Indigenous Peoples Are the First to Celebrate New Year in Russia



Chuckchi people celebrated the New Year overnight from 21 to 22 December. The day is called Pegytti and is seen as the beginning of a new cycle of life, with the Sun gradually adding a bit more daylight.

The Chukchi, or Chukchee are a Siberian ethnic group native to the Chukchi Peninsula, the shores of the Chukchi Sea and the Bering Sea region of the Arctic Ocean all within modern Russia. They speak the Chukchi language.

The name of the holiday – Pegytti - means "variegated cluster." The name comes from the ascent of a ceremonial star with the same name but that is referred to in modern astronomy as Altair.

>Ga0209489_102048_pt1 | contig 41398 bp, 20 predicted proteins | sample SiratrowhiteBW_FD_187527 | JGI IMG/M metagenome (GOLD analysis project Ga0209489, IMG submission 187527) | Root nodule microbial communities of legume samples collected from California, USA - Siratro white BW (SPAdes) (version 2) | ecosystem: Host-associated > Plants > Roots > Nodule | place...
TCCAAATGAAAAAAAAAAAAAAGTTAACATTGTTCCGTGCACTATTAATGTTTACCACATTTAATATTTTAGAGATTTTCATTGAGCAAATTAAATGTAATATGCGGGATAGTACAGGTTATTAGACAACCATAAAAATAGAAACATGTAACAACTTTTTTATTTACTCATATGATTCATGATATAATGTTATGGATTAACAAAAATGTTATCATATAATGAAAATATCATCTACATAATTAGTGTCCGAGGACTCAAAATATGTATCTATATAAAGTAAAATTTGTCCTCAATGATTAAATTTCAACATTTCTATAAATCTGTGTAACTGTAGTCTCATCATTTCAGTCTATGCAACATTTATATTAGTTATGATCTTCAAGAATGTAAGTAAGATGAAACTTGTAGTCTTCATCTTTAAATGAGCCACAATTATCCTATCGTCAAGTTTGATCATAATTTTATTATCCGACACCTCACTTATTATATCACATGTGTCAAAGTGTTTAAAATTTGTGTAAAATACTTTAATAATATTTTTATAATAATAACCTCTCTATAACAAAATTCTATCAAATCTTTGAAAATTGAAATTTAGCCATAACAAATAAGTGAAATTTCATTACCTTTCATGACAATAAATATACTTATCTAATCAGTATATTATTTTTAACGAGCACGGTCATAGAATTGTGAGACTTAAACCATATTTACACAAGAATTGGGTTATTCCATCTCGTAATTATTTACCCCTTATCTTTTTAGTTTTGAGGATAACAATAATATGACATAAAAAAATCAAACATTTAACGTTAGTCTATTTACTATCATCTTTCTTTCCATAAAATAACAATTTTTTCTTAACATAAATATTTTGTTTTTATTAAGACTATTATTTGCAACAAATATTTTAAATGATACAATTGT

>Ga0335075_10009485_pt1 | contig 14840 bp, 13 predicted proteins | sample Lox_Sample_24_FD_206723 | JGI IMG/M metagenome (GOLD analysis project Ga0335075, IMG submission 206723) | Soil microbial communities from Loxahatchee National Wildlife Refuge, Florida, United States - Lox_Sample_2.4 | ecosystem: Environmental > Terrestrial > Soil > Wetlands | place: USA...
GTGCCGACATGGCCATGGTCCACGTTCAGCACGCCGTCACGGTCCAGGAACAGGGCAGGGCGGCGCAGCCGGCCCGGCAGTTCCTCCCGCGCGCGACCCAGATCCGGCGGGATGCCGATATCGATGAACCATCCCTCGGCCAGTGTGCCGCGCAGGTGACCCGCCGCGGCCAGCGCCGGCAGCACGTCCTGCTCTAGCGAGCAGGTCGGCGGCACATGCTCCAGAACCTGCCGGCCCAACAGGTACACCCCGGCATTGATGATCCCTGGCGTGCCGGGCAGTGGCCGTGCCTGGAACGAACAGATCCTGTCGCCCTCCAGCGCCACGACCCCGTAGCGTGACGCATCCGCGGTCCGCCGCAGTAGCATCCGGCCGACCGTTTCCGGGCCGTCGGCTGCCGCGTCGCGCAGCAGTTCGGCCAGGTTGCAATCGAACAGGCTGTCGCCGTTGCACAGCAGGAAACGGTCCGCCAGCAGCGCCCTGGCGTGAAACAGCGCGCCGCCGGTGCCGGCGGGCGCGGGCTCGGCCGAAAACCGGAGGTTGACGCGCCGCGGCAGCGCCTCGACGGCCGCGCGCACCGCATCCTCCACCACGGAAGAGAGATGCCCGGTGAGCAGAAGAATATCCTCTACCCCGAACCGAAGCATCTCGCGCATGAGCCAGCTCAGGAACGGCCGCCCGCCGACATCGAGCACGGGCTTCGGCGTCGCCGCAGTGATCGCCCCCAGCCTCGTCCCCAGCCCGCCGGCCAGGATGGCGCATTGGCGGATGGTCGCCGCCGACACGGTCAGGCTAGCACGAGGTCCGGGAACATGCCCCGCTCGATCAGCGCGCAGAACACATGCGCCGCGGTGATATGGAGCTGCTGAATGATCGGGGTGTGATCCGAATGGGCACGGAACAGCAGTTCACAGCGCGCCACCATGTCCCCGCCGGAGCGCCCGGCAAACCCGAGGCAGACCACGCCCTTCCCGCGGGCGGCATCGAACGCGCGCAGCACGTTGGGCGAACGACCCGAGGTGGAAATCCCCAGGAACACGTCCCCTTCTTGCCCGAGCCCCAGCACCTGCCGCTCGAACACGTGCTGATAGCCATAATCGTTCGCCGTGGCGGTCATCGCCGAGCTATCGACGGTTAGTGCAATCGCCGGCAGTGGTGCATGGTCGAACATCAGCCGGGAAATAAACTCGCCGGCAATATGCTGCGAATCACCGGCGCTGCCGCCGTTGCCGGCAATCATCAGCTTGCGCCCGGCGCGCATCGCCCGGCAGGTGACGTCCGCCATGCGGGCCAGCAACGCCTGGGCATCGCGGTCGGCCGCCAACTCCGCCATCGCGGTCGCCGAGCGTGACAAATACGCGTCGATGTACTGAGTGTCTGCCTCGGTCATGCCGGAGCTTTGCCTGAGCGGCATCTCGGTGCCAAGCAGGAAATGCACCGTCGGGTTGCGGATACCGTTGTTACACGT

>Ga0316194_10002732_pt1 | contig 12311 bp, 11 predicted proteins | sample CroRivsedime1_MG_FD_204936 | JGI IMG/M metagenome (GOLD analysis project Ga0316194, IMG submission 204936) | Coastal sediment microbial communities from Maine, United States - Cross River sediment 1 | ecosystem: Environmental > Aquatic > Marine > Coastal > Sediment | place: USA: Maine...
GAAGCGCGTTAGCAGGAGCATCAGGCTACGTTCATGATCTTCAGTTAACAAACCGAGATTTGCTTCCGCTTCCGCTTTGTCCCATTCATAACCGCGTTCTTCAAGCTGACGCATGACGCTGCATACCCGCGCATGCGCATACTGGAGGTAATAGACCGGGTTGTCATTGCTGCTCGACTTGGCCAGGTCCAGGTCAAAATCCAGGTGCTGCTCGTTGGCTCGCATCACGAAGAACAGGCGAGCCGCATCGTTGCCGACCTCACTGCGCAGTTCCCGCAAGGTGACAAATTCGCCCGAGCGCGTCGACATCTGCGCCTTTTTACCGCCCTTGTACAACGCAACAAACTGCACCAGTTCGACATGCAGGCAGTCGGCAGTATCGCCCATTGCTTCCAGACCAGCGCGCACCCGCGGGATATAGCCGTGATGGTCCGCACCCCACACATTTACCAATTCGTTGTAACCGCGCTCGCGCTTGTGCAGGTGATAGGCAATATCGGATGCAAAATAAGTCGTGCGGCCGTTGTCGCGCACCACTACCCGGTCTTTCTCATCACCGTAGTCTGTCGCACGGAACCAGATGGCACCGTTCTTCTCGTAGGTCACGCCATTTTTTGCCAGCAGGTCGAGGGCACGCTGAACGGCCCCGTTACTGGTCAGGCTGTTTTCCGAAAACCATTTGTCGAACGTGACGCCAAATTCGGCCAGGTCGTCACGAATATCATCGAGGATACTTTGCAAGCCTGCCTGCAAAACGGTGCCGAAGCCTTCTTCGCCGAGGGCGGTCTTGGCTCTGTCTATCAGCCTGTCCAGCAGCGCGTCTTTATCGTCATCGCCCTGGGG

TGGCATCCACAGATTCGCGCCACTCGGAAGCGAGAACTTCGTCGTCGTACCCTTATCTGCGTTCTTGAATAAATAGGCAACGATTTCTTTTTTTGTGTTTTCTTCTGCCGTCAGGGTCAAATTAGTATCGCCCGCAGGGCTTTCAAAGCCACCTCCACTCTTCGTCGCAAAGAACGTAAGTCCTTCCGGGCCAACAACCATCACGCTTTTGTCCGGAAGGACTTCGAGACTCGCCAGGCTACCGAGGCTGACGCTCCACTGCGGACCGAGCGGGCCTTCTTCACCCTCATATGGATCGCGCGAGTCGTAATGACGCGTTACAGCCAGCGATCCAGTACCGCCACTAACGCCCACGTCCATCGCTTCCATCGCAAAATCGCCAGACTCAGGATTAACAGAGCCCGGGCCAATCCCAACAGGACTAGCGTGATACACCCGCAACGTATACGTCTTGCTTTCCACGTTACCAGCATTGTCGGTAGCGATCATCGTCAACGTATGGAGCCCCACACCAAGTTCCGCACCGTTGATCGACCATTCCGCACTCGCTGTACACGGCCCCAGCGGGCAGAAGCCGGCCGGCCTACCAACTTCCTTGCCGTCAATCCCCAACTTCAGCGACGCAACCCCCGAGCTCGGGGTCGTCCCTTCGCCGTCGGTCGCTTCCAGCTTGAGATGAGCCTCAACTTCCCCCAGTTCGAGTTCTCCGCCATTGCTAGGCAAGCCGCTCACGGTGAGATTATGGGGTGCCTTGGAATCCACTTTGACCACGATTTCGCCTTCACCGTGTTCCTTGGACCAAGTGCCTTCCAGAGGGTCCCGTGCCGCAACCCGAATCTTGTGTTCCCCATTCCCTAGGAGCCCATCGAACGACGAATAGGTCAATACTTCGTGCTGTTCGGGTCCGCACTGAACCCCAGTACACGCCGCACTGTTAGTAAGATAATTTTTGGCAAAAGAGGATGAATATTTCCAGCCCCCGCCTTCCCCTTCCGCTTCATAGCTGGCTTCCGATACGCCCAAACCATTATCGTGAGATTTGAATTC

Traditionally, the holiday begins with lighting a ritual fire and performing dances and songs with wishes of goodness and light. Shamans perform rituals and tell myths and legends on the festive night.

Pegytti is associated with the main occupation of the tundra Chukchi - reindeer herding.

The Chukchi perform a ritual of sacrifice to the spirits so that nothing bad happens in the coming year. Besides, as a thank you to the earth and the stars, the Chukchi spread cups filled with a sacred dish of reindeer meat and fat across the tundra.